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Peruvians Take Over Lima, Continue To Pressure Boluarte Coup Regime

Above Photo: The Local Read.

Seven months in, and in the face of brutal state repression, the people of Peru continue their struggle against the neoliberal dictatorship of the Boluarte coup regime.

National Strike, Day 196

On July 19th, over 7 months after the parliamentary coup that ousted President Pedro Castillo, tens of thousands of Peruvians gathered in the capital city for the Third Takeover of Lima. This date marks the 1977 national march and strike against the military dictatorship of General Morales Bermúdez. The march and strike, which were led by unions and workers, rejected Bermúdez’s neoliberal labor reforms and the dictatorship. The mass mobilizations that followed led to his ouster, a return to democracy and establishment of a constituent assembly.

Peruvians are currently in the streets to oust the unelected regime led by Dina Boluarte,  reinstate the democratically-elected Castillo, replace the unrepresentative Congress with a Constituent Assembly that can rewrite the Fujimori-era Constitution, and get justice for the more than 80 Peruvians killed and  thousands injured and imprisoned since the start of the coup on 7 December 2022.

In the leadup to the July 19th mobilization, Peruvian National Police erected identification and search checkpoints, targeting individuals and buses entering Lima, including from the PanAmerican South Highway. Days before the National March, the police also held a military style parade through the center of Lima. Boluarte sent the military to the mining corridor of the Andes in southern Peru and declared states of emergency days prior to the mobilization. Nevertheless, an estimated 30,000 Peruvians took to the streets on July 19th to demand that Boluarte step down.

The General Confederation of Workers of Peru (CGTP), the National United Central of Peasant Patrols of Peru (CUNARC) and other organizations called for the July 19th national march to remobilize in the capital the protest movement of delegations that had returned to their regions in the months prior to organize and build their strength and numbers.

The July 19th protests were not limited to Lima, or even Peru, and have extended beyond that day. At least 12 blockades were organized by the people in northern and southern regions and at the International Bridge in Ilave, Puno, which was shut down in solidarity with Aymara women who were brutally repressed by police on July 22nd. More protests have been called for July 27th, 28th, and 29th to coincide with Peru’s Independence Day. Peruvians in diaspora rallied across the world in solidarity with their compatriots in front of Peruvian embassies and students at universities in Huancavelica and Cajamarca occupied their centers in solidarity. According to the latest poll conducted by the Institute of Peruvian Studies (IEP), 58% of the population identifies with the national marches.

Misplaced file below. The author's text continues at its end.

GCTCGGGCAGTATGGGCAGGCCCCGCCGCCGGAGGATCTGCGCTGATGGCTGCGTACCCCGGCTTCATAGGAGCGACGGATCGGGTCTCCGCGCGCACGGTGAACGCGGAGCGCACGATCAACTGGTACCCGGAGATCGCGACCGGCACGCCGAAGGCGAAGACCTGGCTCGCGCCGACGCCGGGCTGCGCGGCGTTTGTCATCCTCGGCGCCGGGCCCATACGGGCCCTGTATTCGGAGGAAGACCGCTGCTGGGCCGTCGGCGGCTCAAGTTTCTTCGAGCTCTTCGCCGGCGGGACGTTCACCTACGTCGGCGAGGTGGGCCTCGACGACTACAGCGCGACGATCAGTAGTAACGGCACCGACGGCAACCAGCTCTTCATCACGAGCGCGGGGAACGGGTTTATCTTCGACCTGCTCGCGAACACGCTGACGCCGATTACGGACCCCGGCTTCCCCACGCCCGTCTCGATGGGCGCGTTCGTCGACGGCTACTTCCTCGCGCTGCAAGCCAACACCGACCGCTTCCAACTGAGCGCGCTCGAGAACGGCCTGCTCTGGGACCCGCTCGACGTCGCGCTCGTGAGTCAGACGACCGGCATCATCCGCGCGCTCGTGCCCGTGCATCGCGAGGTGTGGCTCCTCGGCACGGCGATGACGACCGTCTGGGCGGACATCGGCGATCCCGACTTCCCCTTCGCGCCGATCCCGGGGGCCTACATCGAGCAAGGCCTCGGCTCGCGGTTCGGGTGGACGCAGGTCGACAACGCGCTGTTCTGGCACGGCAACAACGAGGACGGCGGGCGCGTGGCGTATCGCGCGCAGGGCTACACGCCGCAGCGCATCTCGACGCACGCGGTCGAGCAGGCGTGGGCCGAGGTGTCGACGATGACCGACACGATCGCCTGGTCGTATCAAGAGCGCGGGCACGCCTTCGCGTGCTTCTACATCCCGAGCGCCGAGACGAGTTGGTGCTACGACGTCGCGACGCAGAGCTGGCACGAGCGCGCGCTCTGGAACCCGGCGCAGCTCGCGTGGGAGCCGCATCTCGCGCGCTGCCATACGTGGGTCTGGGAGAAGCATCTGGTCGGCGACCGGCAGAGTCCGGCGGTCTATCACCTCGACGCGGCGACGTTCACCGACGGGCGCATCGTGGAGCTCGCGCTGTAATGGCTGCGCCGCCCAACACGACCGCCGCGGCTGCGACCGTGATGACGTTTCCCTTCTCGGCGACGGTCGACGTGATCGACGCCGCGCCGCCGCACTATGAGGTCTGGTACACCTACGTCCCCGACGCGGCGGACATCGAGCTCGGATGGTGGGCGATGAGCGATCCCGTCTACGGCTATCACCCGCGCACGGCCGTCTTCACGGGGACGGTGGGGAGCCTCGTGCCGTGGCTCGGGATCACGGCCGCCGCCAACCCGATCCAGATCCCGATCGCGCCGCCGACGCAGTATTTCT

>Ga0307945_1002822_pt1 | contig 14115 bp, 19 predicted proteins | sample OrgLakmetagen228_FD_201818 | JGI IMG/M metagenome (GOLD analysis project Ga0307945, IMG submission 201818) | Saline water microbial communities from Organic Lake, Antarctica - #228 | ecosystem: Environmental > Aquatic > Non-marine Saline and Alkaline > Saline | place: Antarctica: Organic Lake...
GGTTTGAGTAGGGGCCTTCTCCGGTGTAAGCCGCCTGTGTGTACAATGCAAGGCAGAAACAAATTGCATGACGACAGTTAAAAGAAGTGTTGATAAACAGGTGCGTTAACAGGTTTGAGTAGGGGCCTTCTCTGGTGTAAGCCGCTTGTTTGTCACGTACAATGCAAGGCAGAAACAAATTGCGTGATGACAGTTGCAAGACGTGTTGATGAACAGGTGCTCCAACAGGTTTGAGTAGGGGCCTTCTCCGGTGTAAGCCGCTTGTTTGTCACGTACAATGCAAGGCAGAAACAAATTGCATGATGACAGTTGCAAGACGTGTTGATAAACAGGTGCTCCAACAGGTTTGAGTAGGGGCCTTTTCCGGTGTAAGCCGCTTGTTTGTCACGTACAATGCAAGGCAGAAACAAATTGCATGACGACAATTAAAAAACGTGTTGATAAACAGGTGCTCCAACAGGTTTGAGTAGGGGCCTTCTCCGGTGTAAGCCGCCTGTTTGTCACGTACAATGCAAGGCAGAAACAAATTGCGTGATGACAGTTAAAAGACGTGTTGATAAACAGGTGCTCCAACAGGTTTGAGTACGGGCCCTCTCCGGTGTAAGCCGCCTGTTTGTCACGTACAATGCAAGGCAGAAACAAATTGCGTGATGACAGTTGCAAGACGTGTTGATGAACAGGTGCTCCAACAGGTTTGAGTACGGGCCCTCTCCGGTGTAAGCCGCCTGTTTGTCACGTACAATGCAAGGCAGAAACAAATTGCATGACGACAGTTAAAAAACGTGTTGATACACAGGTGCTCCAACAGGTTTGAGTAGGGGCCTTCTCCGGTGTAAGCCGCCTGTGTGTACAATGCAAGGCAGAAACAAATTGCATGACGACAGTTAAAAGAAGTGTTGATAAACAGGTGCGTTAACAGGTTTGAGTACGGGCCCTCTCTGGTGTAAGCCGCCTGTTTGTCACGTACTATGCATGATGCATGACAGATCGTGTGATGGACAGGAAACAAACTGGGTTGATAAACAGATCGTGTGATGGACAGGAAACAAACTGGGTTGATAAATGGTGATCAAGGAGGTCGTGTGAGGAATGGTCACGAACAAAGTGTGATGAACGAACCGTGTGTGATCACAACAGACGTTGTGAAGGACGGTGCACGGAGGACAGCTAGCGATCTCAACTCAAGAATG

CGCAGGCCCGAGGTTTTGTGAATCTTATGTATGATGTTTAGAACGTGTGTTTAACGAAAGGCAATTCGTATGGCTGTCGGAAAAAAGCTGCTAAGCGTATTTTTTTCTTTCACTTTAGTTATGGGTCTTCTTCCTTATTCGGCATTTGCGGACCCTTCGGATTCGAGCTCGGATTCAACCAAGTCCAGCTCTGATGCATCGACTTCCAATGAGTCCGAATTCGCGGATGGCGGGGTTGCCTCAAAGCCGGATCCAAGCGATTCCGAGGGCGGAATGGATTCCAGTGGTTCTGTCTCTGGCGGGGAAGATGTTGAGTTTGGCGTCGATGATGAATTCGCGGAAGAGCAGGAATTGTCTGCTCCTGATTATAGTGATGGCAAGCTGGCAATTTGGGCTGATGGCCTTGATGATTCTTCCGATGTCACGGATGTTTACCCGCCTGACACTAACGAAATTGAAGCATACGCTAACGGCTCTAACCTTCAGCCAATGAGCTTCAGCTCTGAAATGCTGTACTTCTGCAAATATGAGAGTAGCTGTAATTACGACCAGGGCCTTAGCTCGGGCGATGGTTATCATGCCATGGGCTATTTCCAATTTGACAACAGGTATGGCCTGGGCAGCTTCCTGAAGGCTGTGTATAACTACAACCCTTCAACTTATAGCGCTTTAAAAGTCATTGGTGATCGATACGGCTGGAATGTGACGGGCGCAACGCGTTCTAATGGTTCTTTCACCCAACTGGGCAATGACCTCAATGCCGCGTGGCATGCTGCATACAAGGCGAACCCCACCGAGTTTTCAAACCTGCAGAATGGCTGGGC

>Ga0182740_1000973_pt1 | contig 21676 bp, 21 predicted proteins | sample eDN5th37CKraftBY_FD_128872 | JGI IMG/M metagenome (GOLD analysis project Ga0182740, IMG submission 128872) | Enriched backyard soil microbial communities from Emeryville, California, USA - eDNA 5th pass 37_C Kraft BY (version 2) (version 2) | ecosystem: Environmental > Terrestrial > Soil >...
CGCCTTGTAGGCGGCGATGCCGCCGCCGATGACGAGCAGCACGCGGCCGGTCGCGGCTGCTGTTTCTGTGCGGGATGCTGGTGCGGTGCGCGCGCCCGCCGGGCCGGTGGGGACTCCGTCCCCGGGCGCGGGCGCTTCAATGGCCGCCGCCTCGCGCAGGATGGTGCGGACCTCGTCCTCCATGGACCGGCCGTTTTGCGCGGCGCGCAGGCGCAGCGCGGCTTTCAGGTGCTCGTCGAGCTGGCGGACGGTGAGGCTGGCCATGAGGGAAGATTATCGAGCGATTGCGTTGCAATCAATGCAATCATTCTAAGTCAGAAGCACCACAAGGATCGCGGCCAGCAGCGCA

Peruvian armed forces continue the brutal repression now characteristic of the Boluarte regime. Peruvian National Police fire tear gas and rubber bullets at close range and indiscriminately at protesters. An independent journalist was injured in her face with a rubber bullet and shot multiple times in her back on July 19. On July 22nd, Aymara women , who had been tear-gassed at close range in March, were once again brutally attacked in Plaza San Martin , this time after reclaiming the plaza from a police blockade erected since December.

The people of Puno have ratified a strike and will send more delegations to Lima in solidarity with their sisters. In Apurímac, which was the target of the first massacre by the bloody coup regime on December 10, the National Federation of Educational Workers (FENATE Perú)  announced an indefinite strike that began on July 20. At this writing, no one has been tried for the approximately 80 people killed since the start of the December coup. The sister of John Mendoza Huarancca , murdered on December 15th in Ayacucho, remains distraught after having lost her brother and months later, her mother due to grief. Justice for the fallen martyrs remains one of the loudest rallying cries of the masses in the streets and has moved others to join in indignation.

On July 19, 2023, Luis, a leader in the Plurinational Council of Tawantinsuyu, urgently called diaspora Peruvians to action in a statement in New York City:

Everyone must come out against this genocidal government that has assassinated our brothers and sisters simply for marching. Those of us from Huancavelica, the south, and the north have come here to oust these rats and to demand the liberty and restitution of our President Pedro Castillo Terrones. He is the only president that was elected by the people and for the people. And for that he was punished. But the people will win, and we won’t leave until we accomplish our just goals. Until victory, always!


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